sub|ject «noun, adjective. SUHB jihkt, -jehkt; verb. suhb JEHKT», noun, adjective, verb.
1. something thought about, discussed, or studied: »

a subject of discussion or negotiation, the subject of a sermon. The subject for our composition was “An Exciting Moment.”

2. something learned or taught; course of study in some branch of knowledge: »

English, history, arithmetic, and science are some of the subjects we take up in school.

SYNONYM(S): discipline.
3. a) a person under the rule of a state, government, sovereign, or other individual or system: »

the subjects of a king. The kings of our own day very much resemble their subjects in education and breeding (Benjamin Jowett).

b) a person who is under the power, control, or influence of another: »

The slaves refused to remain the master's subjects and made plans to break free.

4. a person or thing that undergoes or experiences something: »

Rabbits and mice are often subjects for medical experiments. The patient of a doctor or psychologist is his subject. Medical students dissect dead bodies which they call subjects.

5. Grammar. the word or group of words about which something is said in a sentence. The subject is usually the performer of the action of an active verb or the receiver of the action of a passive verb. I is the subject of the following sentences: I see the cat. I am seen by the cat. I can see. Abbr: subj.
6. a) the theme of a book, poem, or other literary work. b) a figure, scene, object, or incident, chosen by an artist for representation. c) Music. the theme or melody on which a work or movement is based.
7. Philosophy. a) the substance of anything, as contrasted with its qualities or attributes. b) the mind or self, as contrasted with everything outside the mind. c) substance or reality, as contrasted with appearance.
8. Logic. a) the term of a proposition of which the other term (predicate) is affirmed or denied. b) the thing about which such affirmation or denial is made.
9. a ground, motive, or cause: »

Lateness and carelessness are subjects for complaint.

1. under the power or influence of; bound by loyalty or allegiance (to): »

We are subject to our country's laws.

2. under some power or influence: »

the subject nations of an empire.

3. likely to have; liable to suffer from; prone (to): »

subject to decay. I am subject to colds. Japan is a country subject to earthquakes. Human affairs are all subject to changes and disasters (Daniel Defoe).

4. likely to receive; exposed or open (to): »

This play is subject to criticism.

5. depending on; on the condition of: »

I bought the car subject to your approval.

1. to bring under some power or influence: »

Ancient Rome subjected all Italy to her rule.

2. to make subordinate or submissive: »

to subject the minds of a people.

3. to cause to undergo or experience something: »

The savages subjected their captives to torture. The lawyer subjected the witness to grueling cross-examination.

4. to make liable (to have or receive); lay open (to); expose: »

The location of the island in the middle of the ocean subjects it to frequent hurricanes.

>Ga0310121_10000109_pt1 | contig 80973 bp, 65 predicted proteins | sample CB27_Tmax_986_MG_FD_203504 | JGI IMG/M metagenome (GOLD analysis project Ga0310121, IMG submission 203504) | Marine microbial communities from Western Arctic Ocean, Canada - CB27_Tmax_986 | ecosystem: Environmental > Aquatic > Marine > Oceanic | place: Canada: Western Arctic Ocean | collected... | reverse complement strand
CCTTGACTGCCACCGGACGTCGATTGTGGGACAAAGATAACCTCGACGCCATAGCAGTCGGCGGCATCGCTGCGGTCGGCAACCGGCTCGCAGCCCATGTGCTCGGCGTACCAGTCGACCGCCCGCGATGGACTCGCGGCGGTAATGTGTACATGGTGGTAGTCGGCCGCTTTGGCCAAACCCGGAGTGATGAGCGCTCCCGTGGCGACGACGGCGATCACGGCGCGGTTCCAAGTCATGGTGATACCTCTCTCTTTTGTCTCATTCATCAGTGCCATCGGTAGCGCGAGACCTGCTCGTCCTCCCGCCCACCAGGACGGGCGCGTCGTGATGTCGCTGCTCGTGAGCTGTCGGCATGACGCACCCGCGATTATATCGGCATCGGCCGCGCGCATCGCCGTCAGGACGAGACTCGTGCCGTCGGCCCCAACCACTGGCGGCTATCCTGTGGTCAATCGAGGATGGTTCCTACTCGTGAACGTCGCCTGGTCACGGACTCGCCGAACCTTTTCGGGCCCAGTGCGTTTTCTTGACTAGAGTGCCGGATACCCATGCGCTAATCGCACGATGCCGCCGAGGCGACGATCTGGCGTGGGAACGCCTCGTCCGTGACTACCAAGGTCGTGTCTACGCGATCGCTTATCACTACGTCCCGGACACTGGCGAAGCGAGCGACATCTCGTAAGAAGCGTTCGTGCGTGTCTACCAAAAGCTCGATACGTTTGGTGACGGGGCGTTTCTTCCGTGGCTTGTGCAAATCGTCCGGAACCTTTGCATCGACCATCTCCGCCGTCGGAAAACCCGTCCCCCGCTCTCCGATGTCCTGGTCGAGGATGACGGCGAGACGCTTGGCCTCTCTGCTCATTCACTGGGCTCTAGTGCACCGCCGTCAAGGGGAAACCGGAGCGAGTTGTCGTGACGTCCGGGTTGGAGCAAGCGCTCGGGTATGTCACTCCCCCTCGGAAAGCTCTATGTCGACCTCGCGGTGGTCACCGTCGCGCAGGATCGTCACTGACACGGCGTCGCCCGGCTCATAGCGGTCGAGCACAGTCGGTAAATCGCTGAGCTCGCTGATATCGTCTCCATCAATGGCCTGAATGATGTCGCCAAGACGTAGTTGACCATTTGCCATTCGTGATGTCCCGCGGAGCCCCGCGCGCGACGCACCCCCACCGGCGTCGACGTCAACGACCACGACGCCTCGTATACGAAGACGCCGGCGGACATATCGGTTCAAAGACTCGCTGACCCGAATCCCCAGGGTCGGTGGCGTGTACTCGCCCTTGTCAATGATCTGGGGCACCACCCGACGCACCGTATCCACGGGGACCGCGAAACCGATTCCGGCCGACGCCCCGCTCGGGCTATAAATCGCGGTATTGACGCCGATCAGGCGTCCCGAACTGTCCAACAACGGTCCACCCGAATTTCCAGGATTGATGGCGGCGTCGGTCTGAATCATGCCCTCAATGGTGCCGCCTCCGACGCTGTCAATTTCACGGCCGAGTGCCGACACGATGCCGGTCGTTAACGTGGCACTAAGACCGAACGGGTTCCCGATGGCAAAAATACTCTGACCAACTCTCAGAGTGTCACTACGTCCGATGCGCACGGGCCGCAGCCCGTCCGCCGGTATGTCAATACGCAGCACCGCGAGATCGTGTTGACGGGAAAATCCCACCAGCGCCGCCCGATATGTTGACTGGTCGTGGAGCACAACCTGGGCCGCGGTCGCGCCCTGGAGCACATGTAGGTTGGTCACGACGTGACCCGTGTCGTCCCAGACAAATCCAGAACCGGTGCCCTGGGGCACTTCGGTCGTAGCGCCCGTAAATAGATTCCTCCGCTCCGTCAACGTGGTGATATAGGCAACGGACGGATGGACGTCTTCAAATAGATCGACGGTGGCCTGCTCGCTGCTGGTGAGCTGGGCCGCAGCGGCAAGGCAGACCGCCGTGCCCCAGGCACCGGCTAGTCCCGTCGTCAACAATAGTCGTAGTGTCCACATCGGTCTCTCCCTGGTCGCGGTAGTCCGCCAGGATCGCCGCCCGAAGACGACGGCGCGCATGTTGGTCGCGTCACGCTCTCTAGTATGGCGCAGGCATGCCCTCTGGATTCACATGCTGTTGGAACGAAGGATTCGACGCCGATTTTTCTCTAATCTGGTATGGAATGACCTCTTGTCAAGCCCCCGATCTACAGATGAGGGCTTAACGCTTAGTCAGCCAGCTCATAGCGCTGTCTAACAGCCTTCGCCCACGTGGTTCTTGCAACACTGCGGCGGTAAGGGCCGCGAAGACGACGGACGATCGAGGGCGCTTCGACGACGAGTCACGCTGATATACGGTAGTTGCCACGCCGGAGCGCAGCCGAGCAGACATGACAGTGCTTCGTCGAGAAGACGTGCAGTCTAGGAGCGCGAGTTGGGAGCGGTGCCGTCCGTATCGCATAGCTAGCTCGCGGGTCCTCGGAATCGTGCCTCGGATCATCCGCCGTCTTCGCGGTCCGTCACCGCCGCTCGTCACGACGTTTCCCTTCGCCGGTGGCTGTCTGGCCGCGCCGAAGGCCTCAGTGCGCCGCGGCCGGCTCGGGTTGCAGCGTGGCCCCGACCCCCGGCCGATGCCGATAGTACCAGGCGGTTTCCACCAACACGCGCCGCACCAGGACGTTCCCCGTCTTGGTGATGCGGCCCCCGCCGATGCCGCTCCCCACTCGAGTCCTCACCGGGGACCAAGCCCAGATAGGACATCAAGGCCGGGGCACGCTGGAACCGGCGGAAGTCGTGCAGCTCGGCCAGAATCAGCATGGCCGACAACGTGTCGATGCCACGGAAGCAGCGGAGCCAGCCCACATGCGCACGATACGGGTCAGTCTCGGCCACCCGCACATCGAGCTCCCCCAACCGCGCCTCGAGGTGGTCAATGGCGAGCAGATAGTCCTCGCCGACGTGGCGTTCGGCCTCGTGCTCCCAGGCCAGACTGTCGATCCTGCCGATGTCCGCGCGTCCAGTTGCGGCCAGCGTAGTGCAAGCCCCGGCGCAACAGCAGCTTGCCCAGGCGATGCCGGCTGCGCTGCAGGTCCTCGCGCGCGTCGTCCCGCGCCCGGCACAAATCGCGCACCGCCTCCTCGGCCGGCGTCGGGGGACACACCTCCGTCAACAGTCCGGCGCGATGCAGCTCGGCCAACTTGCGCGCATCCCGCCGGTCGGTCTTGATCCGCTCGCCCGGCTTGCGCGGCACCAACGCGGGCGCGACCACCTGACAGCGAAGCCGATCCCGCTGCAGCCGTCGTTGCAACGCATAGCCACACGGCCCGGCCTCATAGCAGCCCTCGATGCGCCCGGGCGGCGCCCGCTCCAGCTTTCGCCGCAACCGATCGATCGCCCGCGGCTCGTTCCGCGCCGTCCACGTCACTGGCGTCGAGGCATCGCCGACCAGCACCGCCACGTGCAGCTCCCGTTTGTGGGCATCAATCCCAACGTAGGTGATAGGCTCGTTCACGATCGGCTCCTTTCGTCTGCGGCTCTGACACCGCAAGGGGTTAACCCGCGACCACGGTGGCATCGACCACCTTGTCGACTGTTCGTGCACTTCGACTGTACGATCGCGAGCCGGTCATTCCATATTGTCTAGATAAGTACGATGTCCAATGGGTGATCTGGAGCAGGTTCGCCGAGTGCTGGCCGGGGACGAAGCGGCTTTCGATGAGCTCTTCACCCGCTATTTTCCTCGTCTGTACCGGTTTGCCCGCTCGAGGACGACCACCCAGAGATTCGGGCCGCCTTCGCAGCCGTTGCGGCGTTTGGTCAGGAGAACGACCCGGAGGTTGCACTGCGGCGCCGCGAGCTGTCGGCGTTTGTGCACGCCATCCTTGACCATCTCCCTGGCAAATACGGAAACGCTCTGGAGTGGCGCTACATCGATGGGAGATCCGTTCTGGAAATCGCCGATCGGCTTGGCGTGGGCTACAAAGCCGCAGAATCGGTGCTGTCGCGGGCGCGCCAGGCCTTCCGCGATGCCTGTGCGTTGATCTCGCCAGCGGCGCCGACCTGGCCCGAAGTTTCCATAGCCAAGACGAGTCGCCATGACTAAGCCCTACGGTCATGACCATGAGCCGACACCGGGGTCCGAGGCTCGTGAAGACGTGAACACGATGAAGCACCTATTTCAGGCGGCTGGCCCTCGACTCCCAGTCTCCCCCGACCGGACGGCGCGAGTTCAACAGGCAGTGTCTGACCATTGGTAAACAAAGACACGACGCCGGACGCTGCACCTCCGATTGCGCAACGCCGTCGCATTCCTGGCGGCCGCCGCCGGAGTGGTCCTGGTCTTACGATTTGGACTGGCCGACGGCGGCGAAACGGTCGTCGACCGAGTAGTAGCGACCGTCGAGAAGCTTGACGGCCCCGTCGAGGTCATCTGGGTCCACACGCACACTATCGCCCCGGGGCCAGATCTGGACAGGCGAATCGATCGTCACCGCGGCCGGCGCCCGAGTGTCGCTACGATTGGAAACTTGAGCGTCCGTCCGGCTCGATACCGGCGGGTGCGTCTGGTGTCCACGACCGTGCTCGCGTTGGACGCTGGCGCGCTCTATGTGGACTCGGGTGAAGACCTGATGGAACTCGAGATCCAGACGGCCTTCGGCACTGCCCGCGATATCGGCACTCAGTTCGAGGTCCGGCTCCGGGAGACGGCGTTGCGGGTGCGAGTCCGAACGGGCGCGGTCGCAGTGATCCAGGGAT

5. Obsolete. to put, lay, or spread under.
[< Latin subjectus, past participle of subicere place under < sub- under + jacere throw]
Synonym Study noun.1 Subject, topic mean the main thing or idea thought, talked, or written about, as in a conversation, lecture, essay, or book. Subject is the general word: »

She tried to change the subject. Juvenile delinquency is a broad subject.

Topic particularly applies to a limited and definitely stated subject often having to do with a current event or problem that is, or is to be, discussed in a lecture, essay, or the like, or some part of it: »

“The need for a recreation center here” is today's topic.

Useful english dictionary. 2012.

Игры ⚽ Поможем написать курсовую

Look at other dictionaries:

  • sub|ject|less — «SUHB jihkt lihs, jehkt », adjective. without a subject or subjects: »subjectless art …   Useful english dictionary

  • re|sub|ject — «REE suhb JEHKT», transitive verb. to subdue again. –re´sub|jec´tion, noun …   Useful english dictionary

  • coun|ter|sub|ject — «KOWN tuhr SUHB jihkt», noun. a melody composed in counterpoint to the subject and, in fugue, beginning usually with the entry of the second voice with the answer …   Useful english dictionary

  • sub — sub·abdominal; sub·account; sub·acetate; sub·acid; sub·acidity; sub·acute; sub·adult; sub·aerial; sub·aesthetic; sub·age; sub·agency; sub·agent; sub·akhmimic; sub·alary; sub·alate; sub·alimentation; sub·alkaline; sub·allocate; sub·almoner;… …   English syllables

  • ject — ab·ject·ive; ab·ject·ly; ad·ject; de·ject·ed·ly; de·ject·ed·ness; dis·ject; in·ject; in·ter·ject; in·tro·ject; ob·ject·able; ob·ject·ant; ob·ject·ize; ob·ject·less; pro·ject·able; re·ject·able; re·ject·age; re·ject·ee; re·ject·er; ret·ro·ject;… …   English syllables

  • re´sub|jec´tion — re|sub|ject «REE suhb JEHKT», transitive verb. to subdue again. –re´sub|jec´tion, noun …   Useful english dictionary

  • subject — sub·ject …   English syllables

  • subjectedly — sub·ject·ed·ly …   English syllables

  • subject — sub|ject1 [ sʌb,dʒekt ] noun count *** ▸ 1 something you talk/write about ▸ 2 something taught at school ▸ 3 in grammar/linguistics ▸ 4 someone in scientific test ▸ 5 someone/something shown in art, etc. ▸ 6 someone ruled by king/queen 1. ) an… …   Usage of the words and phrases in modern English

  • subject — sub•ject n., adj. [[t]ˈsʌb dʒɪkt[/t]] v. [[t]səbˈdʒɛkt[/t]] n. 1) that which forms a basic matter of thought, discussion, investigation, etc 2) edu a branch of knowledge as a course of study 3) a motive, cause, or ground: a subject for… …   From formal English to slang

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